Seinfeld (1989–1998)
8.6/10
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3 user 2 critic

The Butter Shave 

Kramer discovers the amazing yet unknown uses of butter, but accidentally fries himself after using it as sunscreen.

Director:

Andy Ackerman

Writers:

Larry David (created by), Jerry Seinfeld (created by) | 4 more credits »
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ON DISC

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Cast

Episode cast overview, first billed only:
Jerry Seinfeld ... Jerry Seinfeld
Julia Louis-Dreyfus ... Elaine Benes
Michael Richards ... Cosmo Kramer
Jason Alexander ... George Costanza
Wayne Knight ... Newman
Steve Hytner ... Kenny Bania
Patrick Warburton ... David Puddy
Gordon Jump ... Thomassoulo
Kristin Davis ... Jenna
Everett Greenbaum Everett Greenbaum ... McMaines
Connie Sawyer ... Old Woman
Matthew Fonda Matthew Fonda ... NBC Executive
Chris Parnell ... NBC Executive
Frank van Keeken Frank van Keeken ... Vegetable Lasagna / Magnus
Shannon Whirry ... Cute Girl
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Storyline

Kramer discovers a new use for butter by applying it to his face while he shaves, but he accidentally cooks himself when he uses it as sunscreen. George gets a job with a company that makes playground equipment, and really enjoys it after he successfully convinces his boss that he's handicapped. Jerry is riding a wave of success at comedy clubs, but hates the fact that hack comic Kenny Bania is riding his coattails. Elaine is on her way back from Scandinavia with Puddy and they repeatedly break up and get back together. Written by halo1k

Plot Summary | Add Synopsis

Genres:

Comedy

Certificate:

PG | See all certifications »
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Details

Country:

USA

Language:

English

Release Date:

25 September 1997 (USA) See more »

Company Credits

Show more on IMDbPro »

Technical Specs

Runtime:

Sound Mix:

Stereo

Color:

Color

Aspect Ratio:

4:3
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Did You Know?

Trivia

At one point Newman (Wayne Knight) is shown to be reading the novel Alive, the story of a group of plane crash survivors who resort to cannibalism in order to survive. See more »

Goofs

Elaine and Puddy are flying in an aircraft with two sets of rows of seats, one on each side. The largest aircraft that they could be in is a Boeing 757. They are flying (presumably directly) from Oslo, Norway, to New York. 757s are mainly used for coast-to-coast flights, almost never for overseas flights. See more »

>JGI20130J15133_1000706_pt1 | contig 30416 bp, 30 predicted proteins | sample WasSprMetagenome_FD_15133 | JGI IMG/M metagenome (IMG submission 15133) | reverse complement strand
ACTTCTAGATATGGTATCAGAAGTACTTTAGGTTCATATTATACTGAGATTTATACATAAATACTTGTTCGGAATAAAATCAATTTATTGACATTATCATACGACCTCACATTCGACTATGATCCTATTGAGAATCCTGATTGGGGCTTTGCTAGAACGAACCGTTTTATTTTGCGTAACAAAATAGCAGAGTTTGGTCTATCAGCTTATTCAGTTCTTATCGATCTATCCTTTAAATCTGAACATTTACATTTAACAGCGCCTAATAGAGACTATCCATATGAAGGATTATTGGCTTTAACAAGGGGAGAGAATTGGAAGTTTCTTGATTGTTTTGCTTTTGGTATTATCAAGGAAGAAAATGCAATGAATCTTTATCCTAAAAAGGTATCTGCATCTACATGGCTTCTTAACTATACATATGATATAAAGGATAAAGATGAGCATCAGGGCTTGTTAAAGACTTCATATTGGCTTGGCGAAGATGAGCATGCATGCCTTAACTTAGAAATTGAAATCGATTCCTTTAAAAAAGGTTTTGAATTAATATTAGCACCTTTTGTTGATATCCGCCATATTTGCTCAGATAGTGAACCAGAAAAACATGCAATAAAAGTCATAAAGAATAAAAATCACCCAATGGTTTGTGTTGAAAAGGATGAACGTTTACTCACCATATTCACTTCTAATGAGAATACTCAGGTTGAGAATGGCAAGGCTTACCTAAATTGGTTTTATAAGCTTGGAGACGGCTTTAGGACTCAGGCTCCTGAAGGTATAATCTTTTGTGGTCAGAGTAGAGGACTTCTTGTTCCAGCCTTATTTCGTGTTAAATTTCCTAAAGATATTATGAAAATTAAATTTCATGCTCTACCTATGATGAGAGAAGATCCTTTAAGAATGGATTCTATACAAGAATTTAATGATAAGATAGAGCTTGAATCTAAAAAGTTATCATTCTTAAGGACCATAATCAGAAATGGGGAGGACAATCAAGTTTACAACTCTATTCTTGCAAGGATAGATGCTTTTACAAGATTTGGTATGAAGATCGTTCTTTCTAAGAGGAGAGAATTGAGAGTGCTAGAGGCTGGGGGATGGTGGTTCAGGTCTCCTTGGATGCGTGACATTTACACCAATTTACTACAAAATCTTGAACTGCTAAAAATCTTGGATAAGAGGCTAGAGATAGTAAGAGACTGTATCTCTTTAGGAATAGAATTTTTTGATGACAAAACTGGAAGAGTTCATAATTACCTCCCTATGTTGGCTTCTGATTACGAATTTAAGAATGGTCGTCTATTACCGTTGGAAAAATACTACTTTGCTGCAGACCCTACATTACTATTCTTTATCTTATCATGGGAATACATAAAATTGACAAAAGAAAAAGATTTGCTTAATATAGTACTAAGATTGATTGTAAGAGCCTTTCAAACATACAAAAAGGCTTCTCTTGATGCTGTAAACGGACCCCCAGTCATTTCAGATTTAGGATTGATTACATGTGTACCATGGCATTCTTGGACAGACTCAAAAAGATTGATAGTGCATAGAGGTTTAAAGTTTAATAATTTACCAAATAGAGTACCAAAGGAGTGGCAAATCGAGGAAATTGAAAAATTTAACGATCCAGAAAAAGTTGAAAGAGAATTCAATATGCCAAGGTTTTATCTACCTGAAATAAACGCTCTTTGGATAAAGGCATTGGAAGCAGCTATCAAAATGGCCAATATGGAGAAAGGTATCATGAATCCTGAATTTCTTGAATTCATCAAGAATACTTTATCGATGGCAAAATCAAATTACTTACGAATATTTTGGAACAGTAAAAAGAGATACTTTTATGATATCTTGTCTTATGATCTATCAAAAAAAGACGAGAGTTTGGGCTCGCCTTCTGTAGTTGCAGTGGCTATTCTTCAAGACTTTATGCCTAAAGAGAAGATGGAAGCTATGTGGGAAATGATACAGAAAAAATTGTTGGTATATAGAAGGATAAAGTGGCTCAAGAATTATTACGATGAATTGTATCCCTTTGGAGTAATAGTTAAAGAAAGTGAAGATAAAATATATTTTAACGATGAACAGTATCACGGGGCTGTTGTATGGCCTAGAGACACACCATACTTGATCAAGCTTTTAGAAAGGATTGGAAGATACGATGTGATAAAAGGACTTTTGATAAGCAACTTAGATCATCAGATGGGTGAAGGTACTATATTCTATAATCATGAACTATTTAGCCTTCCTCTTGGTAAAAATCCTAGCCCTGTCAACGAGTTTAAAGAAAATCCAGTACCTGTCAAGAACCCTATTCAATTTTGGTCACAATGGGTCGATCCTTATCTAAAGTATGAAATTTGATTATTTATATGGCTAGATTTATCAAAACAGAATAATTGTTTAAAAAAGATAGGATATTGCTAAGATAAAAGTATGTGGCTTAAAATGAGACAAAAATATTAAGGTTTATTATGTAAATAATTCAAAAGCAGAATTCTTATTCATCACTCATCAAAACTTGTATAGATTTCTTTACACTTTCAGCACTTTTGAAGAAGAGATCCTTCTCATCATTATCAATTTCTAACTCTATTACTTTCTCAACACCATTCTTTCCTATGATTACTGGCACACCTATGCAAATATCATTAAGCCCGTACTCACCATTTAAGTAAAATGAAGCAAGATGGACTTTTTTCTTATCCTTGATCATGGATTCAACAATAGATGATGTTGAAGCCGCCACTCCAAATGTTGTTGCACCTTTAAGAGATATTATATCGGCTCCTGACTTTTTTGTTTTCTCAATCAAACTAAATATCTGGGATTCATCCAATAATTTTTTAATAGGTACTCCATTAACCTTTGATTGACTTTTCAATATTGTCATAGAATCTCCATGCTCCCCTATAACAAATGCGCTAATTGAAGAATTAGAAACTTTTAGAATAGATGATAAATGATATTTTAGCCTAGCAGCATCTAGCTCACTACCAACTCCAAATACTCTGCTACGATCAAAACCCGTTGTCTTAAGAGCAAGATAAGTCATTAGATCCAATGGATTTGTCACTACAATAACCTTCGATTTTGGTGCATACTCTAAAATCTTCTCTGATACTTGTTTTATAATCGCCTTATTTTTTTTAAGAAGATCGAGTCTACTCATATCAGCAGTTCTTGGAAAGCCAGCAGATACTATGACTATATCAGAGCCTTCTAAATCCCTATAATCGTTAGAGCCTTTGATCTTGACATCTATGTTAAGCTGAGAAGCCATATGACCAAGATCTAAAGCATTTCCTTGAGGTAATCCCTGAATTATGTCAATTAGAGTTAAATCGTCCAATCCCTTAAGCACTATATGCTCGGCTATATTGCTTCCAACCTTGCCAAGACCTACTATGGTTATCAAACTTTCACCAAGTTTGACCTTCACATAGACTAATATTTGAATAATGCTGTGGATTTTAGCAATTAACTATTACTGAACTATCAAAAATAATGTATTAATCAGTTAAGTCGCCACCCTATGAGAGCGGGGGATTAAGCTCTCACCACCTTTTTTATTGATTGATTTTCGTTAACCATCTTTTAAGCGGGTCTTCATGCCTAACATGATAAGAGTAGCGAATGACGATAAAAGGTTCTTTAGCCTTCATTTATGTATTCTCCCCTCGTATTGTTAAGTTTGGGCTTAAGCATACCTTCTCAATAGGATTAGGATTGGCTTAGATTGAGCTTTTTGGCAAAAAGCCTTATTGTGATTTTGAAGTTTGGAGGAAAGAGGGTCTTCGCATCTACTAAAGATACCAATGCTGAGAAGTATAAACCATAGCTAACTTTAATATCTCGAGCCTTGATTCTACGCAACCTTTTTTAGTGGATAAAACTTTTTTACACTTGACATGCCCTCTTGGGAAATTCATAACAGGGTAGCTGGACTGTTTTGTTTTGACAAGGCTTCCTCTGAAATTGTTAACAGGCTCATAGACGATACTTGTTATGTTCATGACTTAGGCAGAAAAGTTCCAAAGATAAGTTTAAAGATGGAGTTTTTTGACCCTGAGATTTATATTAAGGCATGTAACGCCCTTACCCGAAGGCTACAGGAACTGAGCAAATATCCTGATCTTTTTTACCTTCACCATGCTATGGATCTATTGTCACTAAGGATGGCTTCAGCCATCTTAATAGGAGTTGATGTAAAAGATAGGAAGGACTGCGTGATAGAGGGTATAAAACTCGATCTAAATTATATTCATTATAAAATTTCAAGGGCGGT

Quotes

Jerry Seinfeld: Remember David Puddy?
Cosmo Kramer: Oh, the face-painting auto mechanic. So she's dating him again, huh?
Jerry Seinfeld: Oh, I guess she's batted around and she's back at the top of the order.
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Connections

References The Blue Angel (1930) See more »

Soundtracks

Seinfeld Theme Song
Written by Jonathan Wolff
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User Reviews

you've got to get a job..
1 July 2019 | by Arth_JoshiSee all my reviews

Seinfeld

Larry David and Jerry Seinfeld, the creators, of the dream sitcom for every stand up artist is the milestone set as an example on how to use your humor as a part of narrative. The series was clearly ahead of its time and fixated within that time limit when it was aired- or maybe not even then. This is how the series both remains timeless and also fails to test against time. The concept of the series- in fact there is an episode, where the series takes an almost meta turn, whispering the secretive meeting held within the confound of NBC walls about the pitch- is to just joke, just talk, analyse with a mockery tone, bombing brutally on a subject from the most privileged position under that circumstances. There is no storyline, no character development, no arc, no rhythm to follow. Usually, a film like such becomes more than a film with such an idea; take the Life Of Brian series. And similarly the series refuses to participate in the expected or not even expected aspects of the storytelling.

There is no end, no beginning, it captures a brief period with an agenda in mind that you will have the time of your life. But this is where this coherent plan backfires. First the runtime itself. Something so monotonous cannot withhold its audience for nine years. It is simply preposterous. For the style of the joke, the humor, the vocab of these characters, if as-planned is intended to be the same, will grow natural or normal to the viewers. This makes the relationship between the viewers and the characters, similar to what the viewers have in the outer world, maybe a friend or a family member.

Basically it would never be interesting, sure some cases would come up, just as chapters does in here, but that too will carry the momentum of just that brief period of screentime. Another major challenge it faces is, in order to stay far away from the textbook sitcom structure, the character has to and does deny on getting on or blending in with the society. Now that's fine. But in order to last longer they had to create an unfair world that takes uncalled detours just for the laughs, ignoring both emotional and ethical aspect of it, resulting into a physical distance that you, as an audience, carry for the rest of the series. By the end, it gets difficult to survive and something so beloved, something so smart, Seinfeld is left under a dry heap of jokes.

The Butter Shave

As Seinfeld whips Anderson with the quote, "It is getting difficult to tell others of being friends with you" The similar experience is shared by the viewers, where we are not only exhausted by the overlong procedures but also the dull remarks it comes with.


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